MINISTERS have been warned off airport reforms that could remove landing slots at Heathrow for planes from the North East.
As Whitehall considers responses to consultation on the future of airport provision, councils across the region have sent a united response calling for tax reform, guaranteed landing slots at London’s biggest airport and a call for safeguards to prevent Scotland taking trade from Newcastle International Airport.
Pressure is also coming from MP Guy Opperman, who told Parliament that the unpopular Air Passenger Duty included absurd anomalies.
The Conservative, who represents Hexham, made the claim as pressure mounts on ministers to prove they are committed to a re-balancing of the UK economy by backing regional airports. The need for change was stressed in a joint response by 12 council leaders coming together at the Association of North East Councils.
They are warning that protecting Newcastle’s status as a leading airport may become more difficult if Government proposals go through.
The current consultation, the association says, includes an “unhelpful” reference to the banning from Heathrow of smaller aircraft, of the sort that often arrive from Newcastle.
The association adds: “We need slots at London Heathrow for regional air services to be safeguarded and expanded.
“We also support mixed mode operations at Heathrow in order to unlock extra capacity, as well as a second runway at Gatwick.”
The Department for Transport says that “in terms of making the best use of capacity at our busiest airports, particularly Heathrow, the Government supports in principle any reasonable, non-discriminatory steps that airport operators may wish to take to limit access to smaller aircraft”.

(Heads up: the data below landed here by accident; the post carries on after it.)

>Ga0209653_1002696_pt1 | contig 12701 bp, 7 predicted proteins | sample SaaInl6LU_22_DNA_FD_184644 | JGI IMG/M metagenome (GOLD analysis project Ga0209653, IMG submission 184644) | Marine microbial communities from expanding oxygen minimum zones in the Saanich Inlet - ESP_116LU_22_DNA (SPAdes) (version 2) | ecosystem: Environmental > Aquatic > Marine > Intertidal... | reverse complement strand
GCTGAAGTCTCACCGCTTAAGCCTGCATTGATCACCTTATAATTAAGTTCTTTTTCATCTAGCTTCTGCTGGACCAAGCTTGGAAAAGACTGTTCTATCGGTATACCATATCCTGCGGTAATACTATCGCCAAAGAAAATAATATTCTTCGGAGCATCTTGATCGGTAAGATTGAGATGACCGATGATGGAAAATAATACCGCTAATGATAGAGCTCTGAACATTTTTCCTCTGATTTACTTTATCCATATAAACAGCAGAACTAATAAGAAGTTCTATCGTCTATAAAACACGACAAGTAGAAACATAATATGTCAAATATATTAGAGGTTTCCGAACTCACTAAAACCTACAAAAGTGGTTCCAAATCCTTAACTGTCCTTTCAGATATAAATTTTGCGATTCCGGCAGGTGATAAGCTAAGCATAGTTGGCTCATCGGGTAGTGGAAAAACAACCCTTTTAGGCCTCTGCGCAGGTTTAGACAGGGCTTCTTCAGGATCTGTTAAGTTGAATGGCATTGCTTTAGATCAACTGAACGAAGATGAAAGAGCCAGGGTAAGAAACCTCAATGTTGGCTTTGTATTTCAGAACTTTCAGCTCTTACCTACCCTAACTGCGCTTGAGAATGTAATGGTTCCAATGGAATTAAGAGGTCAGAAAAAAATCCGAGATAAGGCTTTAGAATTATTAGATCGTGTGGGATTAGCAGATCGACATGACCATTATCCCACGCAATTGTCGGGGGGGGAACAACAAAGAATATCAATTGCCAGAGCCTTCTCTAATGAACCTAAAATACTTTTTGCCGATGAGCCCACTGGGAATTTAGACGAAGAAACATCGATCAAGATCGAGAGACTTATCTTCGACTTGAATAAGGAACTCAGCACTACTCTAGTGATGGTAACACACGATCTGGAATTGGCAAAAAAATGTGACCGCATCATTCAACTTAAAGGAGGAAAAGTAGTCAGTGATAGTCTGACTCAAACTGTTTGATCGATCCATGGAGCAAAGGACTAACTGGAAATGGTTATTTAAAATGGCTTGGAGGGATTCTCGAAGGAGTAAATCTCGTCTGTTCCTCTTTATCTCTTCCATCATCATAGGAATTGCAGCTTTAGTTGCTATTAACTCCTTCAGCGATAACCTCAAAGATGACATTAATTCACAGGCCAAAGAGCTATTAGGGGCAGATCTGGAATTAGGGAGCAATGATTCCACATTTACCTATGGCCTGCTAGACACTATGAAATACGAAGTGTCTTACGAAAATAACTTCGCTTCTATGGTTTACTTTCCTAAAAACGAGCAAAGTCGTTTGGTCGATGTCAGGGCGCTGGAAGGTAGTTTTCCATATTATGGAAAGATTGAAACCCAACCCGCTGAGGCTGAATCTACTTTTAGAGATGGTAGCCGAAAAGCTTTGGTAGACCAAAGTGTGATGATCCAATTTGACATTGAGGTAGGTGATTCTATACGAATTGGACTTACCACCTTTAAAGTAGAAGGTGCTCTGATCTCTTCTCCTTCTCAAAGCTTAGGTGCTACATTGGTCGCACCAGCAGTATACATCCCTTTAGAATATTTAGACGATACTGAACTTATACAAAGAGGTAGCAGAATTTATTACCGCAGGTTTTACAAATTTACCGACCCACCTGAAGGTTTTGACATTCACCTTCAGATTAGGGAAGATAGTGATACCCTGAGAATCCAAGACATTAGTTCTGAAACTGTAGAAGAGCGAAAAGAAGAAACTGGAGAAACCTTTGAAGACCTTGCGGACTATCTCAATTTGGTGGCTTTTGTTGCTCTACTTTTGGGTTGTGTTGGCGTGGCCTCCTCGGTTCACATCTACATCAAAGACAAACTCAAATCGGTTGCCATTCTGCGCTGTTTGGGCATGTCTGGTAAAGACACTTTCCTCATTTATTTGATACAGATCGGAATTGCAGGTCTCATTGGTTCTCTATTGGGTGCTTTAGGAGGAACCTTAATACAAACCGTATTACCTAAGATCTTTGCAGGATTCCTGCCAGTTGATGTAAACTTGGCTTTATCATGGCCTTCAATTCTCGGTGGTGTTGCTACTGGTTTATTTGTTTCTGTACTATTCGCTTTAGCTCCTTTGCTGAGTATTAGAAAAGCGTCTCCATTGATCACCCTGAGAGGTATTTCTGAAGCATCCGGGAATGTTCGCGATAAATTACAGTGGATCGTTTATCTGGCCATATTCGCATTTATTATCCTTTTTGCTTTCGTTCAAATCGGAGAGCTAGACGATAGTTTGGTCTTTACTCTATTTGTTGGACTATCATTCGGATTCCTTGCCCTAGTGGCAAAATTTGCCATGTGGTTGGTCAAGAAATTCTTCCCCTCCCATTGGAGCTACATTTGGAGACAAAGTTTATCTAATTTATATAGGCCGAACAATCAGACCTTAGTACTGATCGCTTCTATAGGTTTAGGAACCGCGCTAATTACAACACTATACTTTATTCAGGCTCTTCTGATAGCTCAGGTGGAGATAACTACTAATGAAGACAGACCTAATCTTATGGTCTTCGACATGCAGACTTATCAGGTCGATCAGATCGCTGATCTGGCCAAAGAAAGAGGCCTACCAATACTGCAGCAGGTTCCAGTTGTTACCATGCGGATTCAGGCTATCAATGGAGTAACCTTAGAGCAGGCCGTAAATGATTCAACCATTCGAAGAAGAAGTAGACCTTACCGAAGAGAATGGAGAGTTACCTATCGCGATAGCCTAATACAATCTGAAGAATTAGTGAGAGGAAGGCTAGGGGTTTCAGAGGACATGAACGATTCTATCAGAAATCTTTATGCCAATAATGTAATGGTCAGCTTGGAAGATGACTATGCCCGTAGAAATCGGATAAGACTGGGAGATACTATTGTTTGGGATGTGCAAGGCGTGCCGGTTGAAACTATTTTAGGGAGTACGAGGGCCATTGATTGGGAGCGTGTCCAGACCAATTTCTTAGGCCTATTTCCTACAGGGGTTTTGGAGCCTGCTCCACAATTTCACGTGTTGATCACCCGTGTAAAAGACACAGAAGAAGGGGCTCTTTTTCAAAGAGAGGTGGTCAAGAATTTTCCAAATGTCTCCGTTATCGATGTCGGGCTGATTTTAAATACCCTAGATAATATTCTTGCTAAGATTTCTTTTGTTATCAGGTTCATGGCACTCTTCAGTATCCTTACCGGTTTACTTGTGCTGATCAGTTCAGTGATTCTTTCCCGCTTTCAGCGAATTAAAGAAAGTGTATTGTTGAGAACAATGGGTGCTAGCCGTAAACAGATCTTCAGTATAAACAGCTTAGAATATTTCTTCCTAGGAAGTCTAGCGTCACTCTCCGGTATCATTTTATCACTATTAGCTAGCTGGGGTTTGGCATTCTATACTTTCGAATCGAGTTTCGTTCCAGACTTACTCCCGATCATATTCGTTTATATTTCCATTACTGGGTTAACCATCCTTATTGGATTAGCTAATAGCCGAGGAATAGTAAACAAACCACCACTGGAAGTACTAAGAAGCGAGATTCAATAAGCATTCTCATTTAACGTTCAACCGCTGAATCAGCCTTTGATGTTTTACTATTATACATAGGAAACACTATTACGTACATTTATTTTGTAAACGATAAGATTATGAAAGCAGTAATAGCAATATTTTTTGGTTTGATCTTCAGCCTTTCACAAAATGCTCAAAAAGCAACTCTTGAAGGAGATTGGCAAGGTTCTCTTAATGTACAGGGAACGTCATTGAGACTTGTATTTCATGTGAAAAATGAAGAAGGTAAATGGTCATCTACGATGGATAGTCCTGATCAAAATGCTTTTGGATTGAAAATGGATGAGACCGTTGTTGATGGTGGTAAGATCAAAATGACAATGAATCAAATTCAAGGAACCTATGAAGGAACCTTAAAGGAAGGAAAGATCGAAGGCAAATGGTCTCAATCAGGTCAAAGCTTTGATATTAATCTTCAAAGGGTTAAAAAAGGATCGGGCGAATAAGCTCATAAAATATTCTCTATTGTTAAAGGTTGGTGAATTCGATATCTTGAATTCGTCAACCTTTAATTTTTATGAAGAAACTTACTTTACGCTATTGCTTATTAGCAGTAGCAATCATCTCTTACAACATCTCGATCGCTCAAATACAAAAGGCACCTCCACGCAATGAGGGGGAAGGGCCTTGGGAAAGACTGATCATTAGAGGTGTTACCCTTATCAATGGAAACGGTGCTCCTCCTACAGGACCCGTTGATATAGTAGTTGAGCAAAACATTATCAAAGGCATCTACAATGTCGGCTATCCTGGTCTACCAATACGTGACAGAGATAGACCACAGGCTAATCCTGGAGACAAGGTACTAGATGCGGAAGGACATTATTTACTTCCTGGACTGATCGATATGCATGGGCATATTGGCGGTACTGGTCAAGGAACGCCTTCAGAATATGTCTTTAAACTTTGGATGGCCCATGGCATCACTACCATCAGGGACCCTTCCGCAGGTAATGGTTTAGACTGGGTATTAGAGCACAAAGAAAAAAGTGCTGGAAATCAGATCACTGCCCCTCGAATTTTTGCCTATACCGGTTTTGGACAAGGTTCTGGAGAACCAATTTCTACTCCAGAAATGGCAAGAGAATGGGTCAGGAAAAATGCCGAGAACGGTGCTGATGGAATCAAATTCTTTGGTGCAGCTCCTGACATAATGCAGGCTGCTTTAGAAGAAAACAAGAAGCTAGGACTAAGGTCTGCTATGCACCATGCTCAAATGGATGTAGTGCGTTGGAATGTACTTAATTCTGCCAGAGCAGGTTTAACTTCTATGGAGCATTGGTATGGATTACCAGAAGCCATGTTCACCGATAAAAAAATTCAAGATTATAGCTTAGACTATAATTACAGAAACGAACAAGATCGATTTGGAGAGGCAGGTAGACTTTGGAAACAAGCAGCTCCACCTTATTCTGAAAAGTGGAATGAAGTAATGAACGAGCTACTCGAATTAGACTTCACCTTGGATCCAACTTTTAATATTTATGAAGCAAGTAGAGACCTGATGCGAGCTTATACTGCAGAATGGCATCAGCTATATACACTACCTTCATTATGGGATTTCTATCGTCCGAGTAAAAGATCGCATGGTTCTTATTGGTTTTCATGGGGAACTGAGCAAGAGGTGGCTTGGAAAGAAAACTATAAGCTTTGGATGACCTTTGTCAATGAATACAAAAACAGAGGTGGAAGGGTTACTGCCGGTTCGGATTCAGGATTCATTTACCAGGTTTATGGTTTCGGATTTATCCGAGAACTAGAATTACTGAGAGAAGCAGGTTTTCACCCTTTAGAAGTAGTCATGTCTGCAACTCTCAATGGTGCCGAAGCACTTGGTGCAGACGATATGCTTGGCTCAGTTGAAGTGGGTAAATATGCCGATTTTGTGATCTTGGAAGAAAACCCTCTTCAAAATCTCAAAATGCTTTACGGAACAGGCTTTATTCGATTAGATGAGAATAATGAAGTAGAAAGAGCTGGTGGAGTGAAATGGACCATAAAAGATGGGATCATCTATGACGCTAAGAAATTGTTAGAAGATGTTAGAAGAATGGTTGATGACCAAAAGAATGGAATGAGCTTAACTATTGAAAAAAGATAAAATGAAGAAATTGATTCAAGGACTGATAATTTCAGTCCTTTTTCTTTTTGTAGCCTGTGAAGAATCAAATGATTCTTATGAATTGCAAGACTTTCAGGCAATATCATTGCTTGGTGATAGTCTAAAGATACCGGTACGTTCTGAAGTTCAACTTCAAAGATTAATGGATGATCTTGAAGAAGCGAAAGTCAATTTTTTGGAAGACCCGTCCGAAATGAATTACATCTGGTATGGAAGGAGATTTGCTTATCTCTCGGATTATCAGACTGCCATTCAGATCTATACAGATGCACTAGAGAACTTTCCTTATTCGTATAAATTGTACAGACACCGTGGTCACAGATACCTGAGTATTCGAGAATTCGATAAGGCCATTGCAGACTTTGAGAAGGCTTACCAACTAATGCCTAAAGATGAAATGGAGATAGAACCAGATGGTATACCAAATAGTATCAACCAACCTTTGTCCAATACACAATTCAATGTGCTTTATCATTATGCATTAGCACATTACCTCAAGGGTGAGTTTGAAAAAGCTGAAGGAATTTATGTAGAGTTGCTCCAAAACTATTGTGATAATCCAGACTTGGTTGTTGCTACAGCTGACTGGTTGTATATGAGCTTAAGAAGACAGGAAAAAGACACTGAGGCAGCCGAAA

It is feared this would pave the way for commuter slots to be cut.
And in one of the strongest warnings, council leaders make clear that the threat from an independent Scotland having tax controls could mean jobs would be lost in Newcastle.
The association said: “A devolved approach, whereby passengers could pay significantly less north of the border than they would pay south of the border, would create unfair competition and distort the market.
“The impact of significant changes to APD by the Scottish government would inevitably have a detrimental impact on the North East, with the risk of passengers and airlines moving to Scotland.”
Seven of the councils have a 51% stake in Newcastle Airport, with many privately agreeing the Tyneside airport should be the main focus following ongoing financial problems at Durham Tees Valley airport.
The Department for Transport consultation closed on October 31 and responses are now being considered.
A spokesman for Newcastle International Airport said: “We welcome the intention to ensure that any amendments to the regulations regarding slots at congested airports (ie Heathrow) recognise the importance of domestic access to London airports.
“This may not be the most economically beneficial way to use slots, but we believe that it is the best way to meet the needs of all parts of the UK.”
We support mixed mode operations at Heathrow in order to unlock extra capacity, as well as a second runway at Gatwick